To many, Saxon’s instruction closed the door it opened. For some, this proved not to be the case. Enter Bissonnette v. LePage Bakeries Park St., LLC, 601 U.S. —-, No. 23-51, 2024 WL 1588708 (U.S. Apr. 12, 2024), the Supreme Court’s latest take on arbitration. In Bissonette, plaintiff-petitioners worked as franchisees and distributors for “Flower Foods, Inc., a multibillion-dollar producer and marketer of baked goods.” Id. at *1.[1] They argued they fell within § 1’s exemption because they “picked up and distributed” Flowers’ bread and buns to “local shops” after Flowers “sent them to a warehouse.” Id. at *2. Flowers saw the world differently, urging an interpretation of § 1 that would require plaintiffs to work in “transportation industries”—not, for instance, the “bakery” industry. See id. at *5. The Second Circuit agreed, only to find its flawed interpretation of § 1 unanimously vacated:

A transportation worker need not work in the transportation industry to fall within the exemption from the FAA provided by § 1 of the Act. The Second Circuit accordingly erred in compelling arbitration on the basis that petitioners work in the bakery industry.

See Bissonnette, 2024 WL 1588708, at *6.

But where does Bissonnette leave us? For practitioners who find themselves disputing cases’ arbitrability, perhaps in a narrowing dispute over whether workers’ tasks and locations give rise to “engage[ment] in foreign or interstate commerce.” § 1. Bisonnette certainly kept that door open, declining to decide whether plaintiffs were “transportation workers” under § 1 “because they deliver[ed] baked goods only in Connecticut.” Bissonnette, 2024 WL 1588708, at *6. And then-Judge Barett of the Seventh Circuit provides some insight into her thinking on the issue: “[T]o fall within the exemption, the workers must be connected not simply to the goods, but to the act of moving those goods across state or national borders.” Wallace v. Grubhub Holdings, Inc., 970 F.3d 798, 802 (7th Cir. 2020). Perhaps the Court’s recent arbitration unanimity is short-lived, an exception proving a rule.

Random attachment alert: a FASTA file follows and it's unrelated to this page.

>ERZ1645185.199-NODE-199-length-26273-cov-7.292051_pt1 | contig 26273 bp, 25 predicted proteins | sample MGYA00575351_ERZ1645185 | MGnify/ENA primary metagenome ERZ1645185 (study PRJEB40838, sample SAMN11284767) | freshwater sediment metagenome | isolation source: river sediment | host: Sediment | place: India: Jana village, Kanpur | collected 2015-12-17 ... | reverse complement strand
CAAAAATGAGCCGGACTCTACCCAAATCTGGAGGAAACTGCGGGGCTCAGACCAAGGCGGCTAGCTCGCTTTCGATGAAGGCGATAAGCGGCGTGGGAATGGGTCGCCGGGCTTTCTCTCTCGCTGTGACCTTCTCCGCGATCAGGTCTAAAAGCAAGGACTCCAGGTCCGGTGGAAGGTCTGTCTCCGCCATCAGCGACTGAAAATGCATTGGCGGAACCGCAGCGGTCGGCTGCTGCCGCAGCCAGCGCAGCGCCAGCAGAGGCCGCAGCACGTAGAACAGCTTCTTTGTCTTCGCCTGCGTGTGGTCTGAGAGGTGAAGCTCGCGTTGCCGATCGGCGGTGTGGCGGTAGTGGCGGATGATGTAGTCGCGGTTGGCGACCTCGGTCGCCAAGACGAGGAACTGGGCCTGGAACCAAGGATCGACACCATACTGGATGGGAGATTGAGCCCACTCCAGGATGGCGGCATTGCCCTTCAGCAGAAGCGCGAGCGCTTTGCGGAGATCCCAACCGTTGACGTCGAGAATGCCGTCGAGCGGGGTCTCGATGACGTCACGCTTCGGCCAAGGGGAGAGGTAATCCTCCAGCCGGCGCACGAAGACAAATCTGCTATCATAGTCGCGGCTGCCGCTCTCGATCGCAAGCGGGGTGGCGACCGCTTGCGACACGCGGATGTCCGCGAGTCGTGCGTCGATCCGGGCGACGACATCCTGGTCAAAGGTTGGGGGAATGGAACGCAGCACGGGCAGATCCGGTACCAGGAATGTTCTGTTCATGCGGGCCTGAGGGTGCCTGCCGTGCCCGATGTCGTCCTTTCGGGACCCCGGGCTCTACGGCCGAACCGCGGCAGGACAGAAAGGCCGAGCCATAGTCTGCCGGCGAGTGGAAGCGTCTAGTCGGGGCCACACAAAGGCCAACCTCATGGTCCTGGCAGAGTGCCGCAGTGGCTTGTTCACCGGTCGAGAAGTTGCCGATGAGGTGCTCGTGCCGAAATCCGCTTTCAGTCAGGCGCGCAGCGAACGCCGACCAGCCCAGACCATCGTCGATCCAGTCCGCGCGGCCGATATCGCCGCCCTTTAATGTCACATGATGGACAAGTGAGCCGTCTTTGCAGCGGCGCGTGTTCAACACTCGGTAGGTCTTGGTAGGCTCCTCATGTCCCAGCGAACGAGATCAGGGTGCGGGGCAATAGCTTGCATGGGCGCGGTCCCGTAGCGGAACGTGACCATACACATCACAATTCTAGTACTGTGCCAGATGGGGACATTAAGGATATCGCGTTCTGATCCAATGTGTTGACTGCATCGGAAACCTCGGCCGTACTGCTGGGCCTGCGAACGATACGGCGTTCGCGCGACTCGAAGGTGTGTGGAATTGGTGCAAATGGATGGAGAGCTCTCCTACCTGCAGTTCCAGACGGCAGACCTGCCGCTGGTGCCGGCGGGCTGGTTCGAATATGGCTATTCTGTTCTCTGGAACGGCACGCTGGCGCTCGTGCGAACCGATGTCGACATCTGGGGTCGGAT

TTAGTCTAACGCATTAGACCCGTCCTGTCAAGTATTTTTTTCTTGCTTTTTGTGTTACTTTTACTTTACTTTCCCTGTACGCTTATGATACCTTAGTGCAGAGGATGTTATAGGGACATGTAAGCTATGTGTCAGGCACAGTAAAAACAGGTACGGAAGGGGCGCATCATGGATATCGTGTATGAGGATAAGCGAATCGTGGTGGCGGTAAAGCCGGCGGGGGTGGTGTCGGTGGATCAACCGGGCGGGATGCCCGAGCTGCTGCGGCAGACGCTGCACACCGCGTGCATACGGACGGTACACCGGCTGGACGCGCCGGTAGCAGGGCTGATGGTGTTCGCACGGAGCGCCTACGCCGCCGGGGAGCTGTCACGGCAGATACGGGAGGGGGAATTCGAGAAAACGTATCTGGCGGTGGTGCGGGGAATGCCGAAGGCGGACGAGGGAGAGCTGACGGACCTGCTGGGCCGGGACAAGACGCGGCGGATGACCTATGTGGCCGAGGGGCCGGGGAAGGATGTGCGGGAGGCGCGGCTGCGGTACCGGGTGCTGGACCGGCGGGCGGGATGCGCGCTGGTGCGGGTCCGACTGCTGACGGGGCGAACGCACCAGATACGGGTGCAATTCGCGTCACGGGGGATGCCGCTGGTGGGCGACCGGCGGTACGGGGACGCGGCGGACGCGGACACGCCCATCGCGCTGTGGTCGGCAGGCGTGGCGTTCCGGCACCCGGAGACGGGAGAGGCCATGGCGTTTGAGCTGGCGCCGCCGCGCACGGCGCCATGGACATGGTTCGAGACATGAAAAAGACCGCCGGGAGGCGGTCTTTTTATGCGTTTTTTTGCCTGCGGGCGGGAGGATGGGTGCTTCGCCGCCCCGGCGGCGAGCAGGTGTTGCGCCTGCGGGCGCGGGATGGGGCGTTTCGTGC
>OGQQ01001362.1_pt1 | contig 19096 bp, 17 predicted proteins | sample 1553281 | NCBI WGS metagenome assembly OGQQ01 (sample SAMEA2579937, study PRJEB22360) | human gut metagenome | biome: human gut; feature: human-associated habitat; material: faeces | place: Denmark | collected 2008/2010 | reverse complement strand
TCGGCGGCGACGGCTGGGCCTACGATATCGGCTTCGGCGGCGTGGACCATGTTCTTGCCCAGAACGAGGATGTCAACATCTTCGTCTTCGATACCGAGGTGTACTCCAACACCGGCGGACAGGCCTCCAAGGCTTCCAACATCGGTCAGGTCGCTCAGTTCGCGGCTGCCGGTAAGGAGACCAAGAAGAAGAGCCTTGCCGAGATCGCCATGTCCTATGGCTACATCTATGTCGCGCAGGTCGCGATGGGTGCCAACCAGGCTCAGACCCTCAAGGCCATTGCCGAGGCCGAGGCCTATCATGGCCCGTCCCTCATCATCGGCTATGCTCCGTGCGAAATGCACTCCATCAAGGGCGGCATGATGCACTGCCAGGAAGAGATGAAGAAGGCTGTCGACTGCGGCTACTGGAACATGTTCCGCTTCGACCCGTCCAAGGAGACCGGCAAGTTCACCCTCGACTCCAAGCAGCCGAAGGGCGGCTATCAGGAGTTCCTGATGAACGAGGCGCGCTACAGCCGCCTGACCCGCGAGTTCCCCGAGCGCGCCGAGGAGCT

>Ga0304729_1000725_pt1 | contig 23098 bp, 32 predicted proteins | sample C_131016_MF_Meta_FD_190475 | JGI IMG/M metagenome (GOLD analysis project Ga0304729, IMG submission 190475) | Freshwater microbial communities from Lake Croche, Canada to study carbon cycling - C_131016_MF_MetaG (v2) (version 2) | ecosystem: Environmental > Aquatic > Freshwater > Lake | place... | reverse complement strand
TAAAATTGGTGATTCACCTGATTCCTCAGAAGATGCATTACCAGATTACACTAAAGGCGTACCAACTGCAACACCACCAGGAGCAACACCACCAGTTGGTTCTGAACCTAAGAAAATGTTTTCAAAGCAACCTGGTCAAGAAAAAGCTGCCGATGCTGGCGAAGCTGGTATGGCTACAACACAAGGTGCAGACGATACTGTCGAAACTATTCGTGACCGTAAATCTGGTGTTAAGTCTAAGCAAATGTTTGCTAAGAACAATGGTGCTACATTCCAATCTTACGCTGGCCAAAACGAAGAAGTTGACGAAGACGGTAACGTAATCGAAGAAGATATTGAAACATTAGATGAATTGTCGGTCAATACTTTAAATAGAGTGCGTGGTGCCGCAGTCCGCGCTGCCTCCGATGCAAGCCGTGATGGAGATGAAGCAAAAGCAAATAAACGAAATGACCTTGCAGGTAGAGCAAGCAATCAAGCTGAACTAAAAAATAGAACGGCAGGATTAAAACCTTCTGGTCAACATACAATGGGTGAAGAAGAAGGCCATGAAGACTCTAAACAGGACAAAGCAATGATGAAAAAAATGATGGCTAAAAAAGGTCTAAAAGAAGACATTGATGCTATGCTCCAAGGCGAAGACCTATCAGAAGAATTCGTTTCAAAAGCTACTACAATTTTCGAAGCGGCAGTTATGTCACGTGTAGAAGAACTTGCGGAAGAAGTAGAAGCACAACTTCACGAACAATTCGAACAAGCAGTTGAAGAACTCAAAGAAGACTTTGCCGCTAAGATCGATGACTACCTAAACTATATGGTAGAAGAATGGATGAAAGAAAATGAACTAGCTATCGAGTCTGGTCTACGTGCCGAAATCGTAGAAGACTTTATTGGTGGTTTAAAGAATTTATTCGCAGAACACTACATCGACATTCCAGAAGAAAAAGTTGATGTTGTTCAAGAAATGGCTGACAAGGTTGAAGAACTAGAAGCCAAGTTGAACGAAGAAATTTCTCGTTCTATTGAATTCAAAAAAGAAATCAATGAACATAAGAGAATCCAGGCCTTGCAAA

At the very least, while Bissonette was clear in its sound rejection of the Second Circuit’s reasoning about the industries in which plaintiffs must (or mustn’t) work, it provided scant guidance on what to do with where plaintiffs work, and the extent to which they must move goods “across state or national borders.” Id. Time will tell, for purposes of determining where workers now fit under the Arbitration Act, which industries demand tasks that overcome the hurdles these borders impose on plaintiffs seeking to avoid forced arbitration—regardless of whether they work in the bakery, transportation, or any other industry. In any event, it seems safe to say the Arbitration Act will once again find itself before the Supreme Court.

About the Author

Attorney Engram Wilkinson specializes in employment law. He graduated top of his class from the University of California College of Law, San Francisco. He honed his skills through clerkships with federal judges in the Northern District of California, the Tenth Circuit, and the District of Colorado before joining Ogborn Mihm, LLP. With a track record of success at prominent employment law firms and as an Employee Advocacy Fellow with the National Employment Lawyers Association, Engram is dedicated to championing workers’ rights. In Denver, his involvement in various employment law cases underscores his commitment to fairness and justice in the workplace. He further solidifies his authority in the field through his contributions, including writing on employment law topics.

[1] Notably, Flowers was the same defendant in Brock, the Colorado federal district court case that applied Saxon and reached Bissonette’s same essential conclusion: “The cramped requirement that a worker must belong to a class of workers in the ‘transportation industry’ is . . . inconsistent with § 1.” Brock¸673 F. Supp. 3d at 1188 n.7 (citation omitted).